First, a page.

Leading Nursing Journal Explores Health Effects on Women Who Consume Placenta After Giving Birth
Thursday, February 25, 2016
Washington, DC – February 25, 2016 – A growing number of women in the United States are choosing to consume their placentas after birth to achieve presumed physical and mental health benefits. However, strong scientific evidence to support these beneficial health claims is lacking, and the effect on women’s health is relatively unknown.
In “Consumption of the Placenta in the Postpartum Period,” Emily Hart Hayes, CNM, DNP, WHNP, explores the practice of placentophagy, or consumption of the placenta, and reviews evidence of the reported health benefits. Hayes’ article appears in the January/February 2016 issue of Journal of Obstetric, Gynecologic, & Neonatal Nursing (JOGNN) from the Association of Women’s Health, Obstetric and Neonatal Nurses (AWHONN).
Interestingly, almost all mammals consume their placentas; humans are one of the few exceptions. Women who do consume their placentas may have the raw or cooked placenta prepared for placement into capsules or they may swallow raw or frozen pieces whole or blend them with food or juice.
Proponents of placenta consumption claim it replenishes vital nutrients, such as iron, B vitamins, and hormones to improve symptoms of fatigue and postpartum depression in women. Other reported health benefits include improved mood, energy, and increased milk supply. In a survey of 189 women, 40% reported improved mood, 26% described increased energy and decreased fatigue, 15% believed they had improved lactation, and 7% reported decreased postpartum vaginal bleeding.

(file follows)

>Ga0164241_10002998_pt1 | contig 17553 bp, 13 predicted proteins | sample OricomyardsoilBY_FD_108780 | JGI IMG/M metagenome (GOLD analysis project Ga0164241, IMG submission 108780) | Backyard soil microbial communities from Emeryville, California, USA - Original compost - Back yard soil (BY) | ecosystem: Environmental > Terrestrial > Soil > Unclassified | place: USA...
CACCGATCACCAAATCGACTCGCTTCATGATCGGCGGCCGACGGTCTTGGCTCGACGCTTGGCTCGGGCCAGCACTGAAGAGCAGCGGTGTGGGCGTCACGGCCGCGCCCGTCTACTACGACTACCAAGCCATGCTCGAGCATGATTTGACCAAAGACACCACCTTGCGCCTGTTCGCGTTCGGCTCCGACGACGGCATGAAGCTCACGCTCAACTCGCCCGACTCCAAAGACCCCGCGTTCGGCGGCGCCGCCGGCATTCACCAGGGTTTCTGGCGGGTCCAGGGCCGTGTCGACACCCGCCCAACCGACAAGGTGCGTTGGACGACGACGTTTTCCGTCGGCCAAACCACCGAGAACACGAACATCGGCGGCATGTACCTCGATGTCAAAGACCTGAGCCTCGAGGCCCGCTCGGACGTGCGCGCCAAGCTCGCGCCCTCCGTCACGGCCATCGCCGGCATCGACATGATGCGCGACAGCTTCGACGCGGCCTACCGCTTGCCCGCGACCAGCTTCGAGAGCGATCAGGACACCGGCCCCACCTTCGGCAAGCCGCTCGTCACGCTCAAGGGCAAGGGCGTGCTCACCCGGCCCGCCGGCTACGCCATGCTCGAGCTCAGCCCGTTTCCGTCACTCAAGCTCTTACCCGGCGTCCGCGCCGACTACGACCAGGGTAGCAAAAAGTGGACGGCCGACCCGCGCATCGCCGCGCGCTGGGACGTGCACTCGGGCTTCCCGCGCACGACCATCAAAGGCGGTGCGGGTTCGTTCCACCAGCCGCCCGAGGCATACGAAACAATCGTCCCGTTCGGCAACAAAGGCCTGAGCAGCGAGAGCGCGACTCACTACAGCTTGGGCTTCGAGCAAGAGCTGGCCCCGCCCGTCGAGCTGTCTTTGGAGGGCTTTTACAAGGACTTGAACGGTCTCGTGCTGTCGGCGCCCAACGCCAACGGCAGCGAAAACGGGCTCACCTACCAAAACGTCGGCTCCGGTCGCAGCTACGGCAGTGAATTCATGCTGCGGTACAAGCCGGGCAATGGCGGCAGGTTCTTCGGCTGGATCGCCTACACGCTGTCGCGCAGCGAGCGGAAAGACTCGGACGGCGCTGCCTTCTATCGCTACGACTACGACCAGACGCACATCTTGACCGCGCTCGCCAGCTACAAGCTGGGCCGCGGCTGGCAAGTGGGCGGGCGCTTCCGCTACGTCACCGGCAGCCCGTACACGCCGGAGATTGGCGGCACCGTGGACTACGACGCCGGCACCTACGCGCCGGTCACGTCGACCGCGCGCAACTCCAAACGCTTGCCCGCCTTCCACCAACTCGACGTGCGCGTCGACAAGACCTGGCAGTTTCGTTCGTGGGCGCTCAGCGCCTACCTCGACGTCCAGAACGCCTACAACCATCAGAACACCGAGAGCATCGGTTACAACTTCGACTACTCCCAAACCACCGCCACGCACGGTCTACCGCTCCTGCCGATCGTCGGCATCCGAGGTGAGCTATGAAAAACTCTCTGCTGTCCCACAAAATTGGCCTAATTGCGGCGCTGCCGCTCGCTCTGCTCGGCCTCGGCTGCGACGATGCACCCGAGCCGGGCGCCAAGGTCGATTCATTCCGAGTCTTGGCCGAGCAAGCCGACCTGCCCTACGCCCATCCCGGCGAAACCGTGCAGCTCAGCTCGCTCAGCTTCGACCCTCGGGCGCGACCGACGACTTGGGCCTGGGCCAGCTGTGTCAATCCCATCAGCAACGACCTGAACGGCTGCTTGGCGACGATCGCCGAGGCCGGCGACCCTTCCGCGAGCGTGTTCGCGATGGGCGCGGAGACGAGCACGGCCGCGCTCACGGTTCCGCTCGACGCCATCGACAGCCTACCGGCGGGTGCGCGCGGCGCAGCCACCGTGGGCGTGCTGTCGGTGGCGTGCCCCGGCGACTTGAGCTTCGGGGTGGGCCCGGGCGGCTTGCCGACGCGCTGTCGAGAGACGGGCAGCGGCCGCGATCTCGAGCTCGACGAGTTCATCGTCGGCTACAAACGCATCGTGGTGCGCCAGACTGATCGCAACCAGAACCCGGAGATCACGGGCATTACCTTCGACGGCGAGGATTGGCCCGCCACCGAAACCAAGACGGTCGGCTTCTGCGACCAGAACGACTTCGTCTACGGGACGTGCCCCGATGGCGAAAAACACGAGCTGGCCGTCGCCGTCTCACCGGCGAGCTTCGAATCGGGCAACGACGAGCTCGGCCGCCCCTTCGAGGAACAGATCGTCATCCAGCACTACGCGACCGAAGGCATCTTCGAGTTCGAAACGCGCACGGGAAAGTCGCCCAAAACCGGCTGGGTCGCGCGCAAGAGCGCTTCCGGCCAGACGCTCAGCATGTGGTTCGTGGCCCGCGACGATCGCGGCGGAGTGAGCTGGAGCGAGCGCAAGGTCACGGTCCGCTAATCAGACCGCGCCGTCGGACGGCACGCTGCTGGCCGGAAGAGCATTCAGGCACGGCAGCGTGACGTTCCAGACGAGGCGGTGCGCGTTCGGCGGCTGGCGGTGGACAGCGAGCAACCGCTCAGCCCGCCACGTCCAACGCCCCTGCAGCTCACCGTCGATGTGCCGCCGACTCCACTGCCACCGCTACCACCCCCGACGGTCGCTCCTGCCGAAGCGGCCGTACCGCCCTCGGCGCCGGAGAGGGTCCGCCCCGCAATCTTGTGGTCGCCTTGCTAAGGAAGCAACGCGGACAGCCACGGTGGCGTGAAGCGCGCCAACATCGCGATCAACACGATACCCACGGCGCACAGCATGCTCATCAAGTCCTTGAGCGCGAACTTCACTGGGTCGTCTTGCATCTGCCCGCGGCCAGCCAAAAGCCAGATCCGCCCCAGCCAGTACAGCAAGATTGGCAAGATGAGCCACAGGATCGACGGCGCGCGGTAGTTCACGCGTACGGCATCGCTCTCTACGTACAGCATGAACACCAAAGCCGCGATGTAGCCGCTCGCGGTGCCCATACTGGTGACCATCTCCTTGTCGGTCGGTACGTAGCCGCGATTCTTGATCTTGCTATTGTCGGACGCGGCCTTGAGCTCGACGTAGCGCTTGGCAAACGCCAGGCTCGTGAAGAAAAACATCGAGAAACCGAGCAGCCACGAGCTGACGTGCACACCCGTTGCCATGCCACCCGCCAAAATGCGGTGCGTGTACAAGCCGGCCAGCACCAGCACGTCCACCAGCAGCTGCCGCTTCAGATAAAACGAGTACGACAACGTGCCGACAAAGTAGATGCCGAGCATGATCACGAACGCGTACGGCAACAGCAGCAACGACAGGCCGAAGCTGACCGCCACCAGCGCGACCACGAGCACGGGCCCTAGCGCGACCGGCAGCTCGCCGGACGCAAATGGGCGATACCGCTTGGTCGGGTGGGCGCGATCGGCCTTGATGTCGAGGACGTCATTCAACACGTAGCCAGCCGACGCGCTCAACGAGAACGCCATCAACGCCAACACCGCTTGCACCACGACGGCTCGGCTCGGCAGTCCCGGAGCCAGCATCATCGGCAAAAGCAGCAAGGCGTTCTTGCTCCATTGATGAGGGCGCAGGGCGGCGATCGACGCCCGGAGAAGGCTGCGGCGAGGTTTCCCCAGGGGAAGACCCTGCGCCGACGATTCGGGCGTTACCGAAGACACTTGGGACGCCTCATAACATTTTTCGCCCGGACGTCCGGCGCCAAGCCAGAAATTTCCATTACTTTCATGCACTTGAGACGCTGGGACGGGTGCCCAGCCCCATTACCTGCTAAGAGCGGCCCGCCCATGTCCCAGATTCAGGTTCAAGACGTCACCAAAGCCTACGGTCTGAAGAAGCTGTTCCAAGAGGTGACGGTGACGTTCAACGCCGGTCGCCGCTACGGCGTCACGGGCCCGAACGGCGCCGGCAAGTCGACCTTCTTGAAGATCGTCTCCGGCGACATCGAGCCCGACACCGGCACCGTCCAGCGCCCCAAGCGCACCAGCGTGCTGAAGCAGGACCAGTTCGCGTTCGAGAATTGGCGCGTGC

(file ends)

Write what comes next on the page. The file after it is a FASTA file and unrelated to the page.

While more scientific research needs to be done to support these claims, evidence also suggests that the practice can pose serious health risks. By ingesting raw or improperly cooked/dried placental tissue, women can expose themselves to harmful toxins and increase their risk for infection. Since no state or federal regulations exist that address safety issues, placental tissue can become contaminated by unsafe handling. It can transmit diseases or dangerous pathogens, such as HIV or hepatitis virus.
Many women and their families are unaware of the issues surrounding this practice. Given the rise of placenta consumption during the postpartum period, health care providers should be aware of the potential health benefits as well as the associated risks. They should also know how placentas are being prepared and consumed and understand how these options can affect women and their families.
“More research needs to be done to investigate the potential benefits and risks that may be associated with the practice of placentophagy,” said AWHONN CEO, Lynn Erdman, MN, RN, FAAN. “Nurses are in an excellent position to better counsel women so they can make informed decisions about consuming placenta.”
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Yakesha Cooper for AWHONN
The Journal of Obstetric, Gynecologic, & Neonatal Nursing (JOGNN), is an internationally ranked scientific and technical journal published bimonthly by the Association of Women's Health, Obstetric and Neonatal Nurses. JOGNN is online at jognn.awhonn.org
Since 1969, the Association of Women's Health, Obstetric and Neonatal Nurses (AWHONN) has been the foremost authority promoting the health of women and newborns and strengthening the nursing profession through the delivery of superior advocacy, research, education, and other professional and clinical resources. AWHONN represents the interests of 350,000 registered nurses working in women's health, obstetric, and neonatal nursing across the United States. Learn more about AWHONN at www.awhonn.org.